Classic Sourdough English Muffins

You’ve likely said, “I’d like an egg McMuffin.” OR have been walking into the store and have seen in bold “Nooks and Crannies!” Both of these require a classic English Muffin. Many recipes use Active Yeast and are a little quicker than the one that we’ve developed, but the flavor in ours is WORTH the wait, WE promise! Here’s how to make our Classic Sourdough English Muffins.

Ingredients:

Wet:

1 C of fed/proofed Sourdough Starter

1 C whole milk (fat content doesn’t matter)

1 C Buttermilk, shaken before poured (fat content doesn’t matter)

2 T honey

*4 T ghee or melted butter (for either, liquid form and cooled)

DRY:

Up to 6 C All-Purpose flour (we tested Bread Flour and the results made NO different in texture and taste for this recipe)

2 t kosher salt

1 t baking soda

¼ C corn meal or semolina flour

 

Other Stuff you’ll need:

11-13 Quart Bowl

Wooden Spoon (I use a “Spirtle”)

3-4 inch rim glass or cookie cutter that size

rolling pin

2 cookie sheet

2 clean kitchen towels

hot plate OR Iron Skillet

Cover to fit skillet

Canola oil

Meat thermometer (something with a probe; a candy thermometer won’t work here)

Wire rack for cooling

 Instructions:

Night before:

Turn on the oven to warm 100degF when you start to assemble.

In a LARGE bowl (11-13 quart), put in all of the honey, ghee and starter and a about ½ C of the whole milk. Stir enough to break up the starter so that the mixture is fluid. Add the rest of the milk and buttermilk.

Incorporate 4 C of the flour by sprinkling 2 Cups over the mixture and stiring; then repeat (your arm will get a work out by the end) You just want for all of the flour to be wet and combined. The mixture will look a bit shaggy and have some stickiness to it. . .

Turn the oven OFF and leave the light on. Cover your bowl with a plastic wrap, leaving a little hole for air and a towel. Making sure that the oven is no warmer than 100 deg (I have a “hot” oven), place your covered dough in the oven. You’re done for 11-16 hours. . . 

Next Morning:

Sprinkle cornmeal onto two cookie sheets. Remove the dough bowl and repeat the oven 100degF warming method (you’re basically making a “proofing” space).

Dough will have developed and proofed about double in size. Deflate the mass in the bowl and sprinkle the salt and baking soda over top. With your wooden spoon, start to fold the dough over on itself and sprinkle about ½ cup of flour over top and mix until incorporated just to make it not as tacky.

 Just out of "dough bowl"

Just out of "dough bowl"

 after the kneading process

after the kneading process

Dust a surface with a GENEROUS amount of flour (nearly a cup) and pour the dough out on the floured board. This is where you get the “workout!” Knead the dough for about 5 minutes by “fold, push, rotate method,” incorporating flour until you get a smooth ball. You’ll need to add a total of about 1 ½ cups of flour to the mass (more or less depending on feel and accuracy in the measuring of the wet ingredients the night before). I like to make sure that the dough doesn’t “rip” when my palm pushes into it. It should come together in about 5 minutes. Turn oven off, but leave the light on.

Once you have a smooth elastic ball of dough, take your rolling pin and roll the dough out until it’s about ½ inch thick. This seems a weird step for dough, I know. . . Take your glass or cookie cutter and cut out your shapes as closely together as possible. Place the rounds of dough onto your prepared baking sheets about 2 inches apart. WHAT DO WE DO WITH THE SCRAPS?!?!? The dough is still tacky enough that you can “re-knead” and roll the scraps and get more muffins. Waste not, want not! I usually get about 26-30 rounds using my 3 inch cutter.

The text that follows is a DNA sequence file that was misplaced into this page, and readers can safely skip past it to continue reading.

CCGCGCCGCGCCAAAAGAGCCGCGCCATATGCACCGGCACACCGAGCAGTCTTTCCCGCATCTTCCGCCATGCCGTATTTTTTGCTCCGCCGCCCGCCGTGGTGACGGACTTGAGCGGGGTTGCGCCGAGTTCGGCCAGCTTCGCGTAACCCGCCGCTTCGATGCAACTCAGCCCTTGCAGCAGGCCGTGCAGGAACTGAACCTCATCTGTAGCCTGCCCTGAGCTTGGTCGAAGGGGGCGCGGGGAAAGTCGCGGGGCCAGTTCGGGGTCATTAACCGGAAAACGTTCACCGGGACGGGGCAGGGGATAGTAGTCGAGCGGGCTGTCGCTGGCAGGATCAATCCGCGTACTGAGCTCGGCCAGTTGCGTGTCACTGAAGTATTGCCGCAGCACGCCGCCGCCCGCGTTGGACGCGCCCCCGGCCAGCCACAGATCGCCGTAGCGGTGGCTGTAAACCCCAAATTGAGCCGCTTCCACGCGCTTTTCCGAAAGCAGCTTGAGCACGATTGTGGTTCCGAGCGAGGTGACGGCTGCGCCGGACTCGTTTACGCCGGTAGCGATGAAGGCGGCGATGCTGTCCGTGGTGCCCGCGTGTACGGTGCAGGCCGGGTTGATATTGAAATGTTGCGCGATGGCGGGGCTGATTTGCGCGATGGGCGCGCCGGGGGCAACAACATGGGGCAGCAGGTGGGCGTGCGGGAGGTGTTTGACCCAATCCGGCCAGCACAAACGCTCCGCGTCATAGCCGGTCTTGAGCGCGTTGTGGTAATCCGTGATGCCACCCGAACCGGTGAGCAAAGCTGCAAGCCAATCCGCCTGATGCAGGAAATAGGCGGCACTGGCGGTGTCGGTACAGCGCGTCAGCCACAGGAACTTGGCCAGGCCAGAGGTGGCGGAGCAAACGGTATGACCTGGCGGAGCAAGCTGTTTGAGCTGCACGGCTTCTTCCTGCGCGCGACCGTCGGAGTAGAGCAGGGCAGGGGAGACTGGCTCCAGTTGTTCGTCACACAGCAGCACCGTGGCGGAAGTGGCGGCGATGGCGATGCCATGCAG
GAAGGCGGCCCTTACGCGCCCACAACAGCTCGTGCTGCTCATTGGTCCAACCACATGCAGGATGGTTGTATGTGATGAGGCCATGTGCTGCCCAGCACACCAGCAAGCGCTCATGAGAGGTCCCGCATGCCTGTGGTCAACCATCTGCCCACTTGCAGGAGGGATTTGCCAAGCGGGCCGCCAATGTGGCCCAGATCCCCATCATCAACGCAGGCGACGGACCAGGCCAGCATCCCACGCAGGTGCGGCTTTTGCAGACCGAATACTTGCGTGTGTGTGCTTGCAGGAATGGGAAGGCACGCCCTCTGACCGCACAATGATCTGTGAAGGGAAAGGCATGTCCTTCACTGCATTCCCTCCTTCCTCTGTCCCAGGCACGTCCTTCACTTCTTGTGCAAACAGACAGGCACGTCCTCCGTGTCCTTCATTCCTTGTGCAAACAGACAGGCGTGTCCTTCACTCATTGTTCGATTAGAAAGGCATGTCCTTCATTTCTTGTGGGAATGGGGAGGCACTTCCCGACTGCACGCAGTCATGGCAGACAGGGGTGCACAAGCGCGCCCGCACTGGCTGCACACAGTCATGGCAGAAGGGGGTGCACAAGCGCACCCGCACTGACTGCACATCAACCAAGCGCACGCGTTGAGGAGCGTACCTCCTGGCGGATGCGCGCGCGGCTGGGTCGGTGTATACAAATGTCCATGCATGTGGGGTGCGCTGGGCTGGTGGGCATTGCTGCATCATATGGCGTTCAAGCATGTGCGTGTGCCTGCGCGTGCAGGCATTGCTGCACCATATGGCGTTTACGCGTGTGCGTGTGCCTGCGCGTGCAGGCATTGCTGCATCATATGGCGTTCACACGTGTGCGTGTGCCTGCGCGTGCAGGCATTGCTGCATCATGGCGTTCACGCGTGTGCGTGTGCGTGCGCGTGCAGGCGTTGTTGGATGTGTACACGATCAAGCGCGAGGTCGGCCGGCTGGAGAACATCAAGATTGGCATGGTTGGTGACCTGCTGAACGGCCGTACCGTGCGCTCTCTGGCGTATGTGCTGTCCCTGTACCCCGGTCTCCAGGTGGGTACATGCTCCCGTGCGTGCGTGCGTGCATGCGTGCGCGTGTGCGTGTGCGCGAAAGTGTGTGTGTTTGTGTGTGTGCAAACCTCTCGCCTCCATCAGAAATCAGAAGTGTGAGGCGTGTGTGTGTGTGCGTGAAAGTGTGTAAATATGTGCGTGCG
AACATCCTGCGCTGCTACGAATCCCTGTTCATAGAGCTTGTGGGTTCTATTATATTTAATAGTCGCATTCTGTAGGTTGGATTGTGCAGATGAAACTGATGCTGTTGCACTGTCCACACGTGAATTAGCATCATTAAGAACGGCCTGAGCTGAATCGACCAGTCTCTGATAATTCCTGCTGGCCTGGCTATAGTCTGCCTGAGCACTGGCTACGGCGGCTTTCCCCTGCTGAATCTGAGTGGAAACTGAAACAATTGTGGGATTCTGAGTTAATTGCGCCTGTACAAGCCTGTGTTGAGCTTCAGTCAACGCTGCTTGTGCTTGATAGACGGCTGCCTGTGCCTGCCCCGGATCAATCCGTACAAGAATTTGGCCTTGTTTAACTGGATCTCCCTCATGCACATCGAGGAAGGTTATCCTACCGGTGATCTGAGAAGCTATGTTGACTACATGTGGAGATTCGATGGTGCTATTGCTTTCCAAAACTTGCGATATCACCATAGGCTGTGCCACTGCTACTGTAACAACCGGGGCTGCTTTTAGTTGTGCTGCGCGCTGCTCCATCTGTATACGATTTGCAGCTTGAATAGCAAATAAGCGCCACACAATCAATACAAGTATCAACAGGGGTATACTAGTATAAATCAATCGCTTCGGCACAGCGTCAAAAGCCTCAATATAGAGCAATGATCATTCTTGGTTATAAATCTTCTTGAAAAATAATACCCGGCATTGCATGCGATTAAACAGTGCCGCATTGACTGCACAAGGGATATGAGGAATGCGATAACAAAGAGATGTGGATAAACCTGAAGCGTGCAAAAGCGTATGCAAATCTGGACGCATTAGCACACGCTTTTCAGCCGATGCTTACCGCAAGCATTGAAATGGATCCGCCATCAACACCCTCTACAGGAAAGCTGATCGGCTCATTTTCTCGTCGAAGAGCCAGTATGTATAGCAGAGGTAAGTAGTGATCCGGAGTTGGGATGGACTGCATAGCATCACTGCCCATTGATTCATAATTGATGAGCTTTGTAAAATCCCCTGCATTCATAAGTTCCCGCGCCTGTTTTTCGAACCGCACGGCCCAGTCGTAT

Sprinkle a bit more corn meal on top of each round and cover the pan with a clean towel and stick these in the oven (heat turned off, light on) to rest/rise for about an hour.

Here’s a variation that you may want/have to take. . . If you don’t have a skillet and cover (griddle instead), take the muffins out of the oven after 30 minutes of this proof and turn your oven to 350DegF to preheat. You’ll see why in a sec. . .

ENGLISH MUFFINS AREN’T BAKED IN THE OVEN, per se . . .

Get your skillet hot on medium low heat (if you have a griddle with a temp setting, about 350degF), and coat the pan with about 1T of canola oil. We tried several different kinds of oil, but I always got “smoke” at this temp with olive oil or butter. . . Uncovering only a few of your rounds, gingerly lift and then place into your hot pan being careful not to let them touch as the sides will remain tacky until cooked. Cover. Cook for 4-5 minutes and then turn over gingerly and repeat with covering and cooking for 4-5 more minutes. THE REASON for the covering is to keep the steam in! Probe the largest dough round on an outside of the pan and see if it has reached between 190-200degF. If so, you’re DONE!

 If you don’t have this opportunity for covering (or both sides are brown, but you don’t have the appropriate temp), place your muffins on a baking sheet and stick them in the preheated oven for about 7-10 minutes; this should achieve heating to the desired inside temperature.

Once your muffins are to the right temp and perfectly brown, remove and let cool completely on a wire rack.

IMPORTANT! Do not take a knife to cut the English muffins. The proper way to “cut” is taking a fork and probing the side in and out, all the way around.

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These will store in an airtight container for about 4 days! You could also freeze them. There are a LOT, so if you’re not feeding an army, it may be overwhelming to eat them all; although, they are so good that you want to!

 

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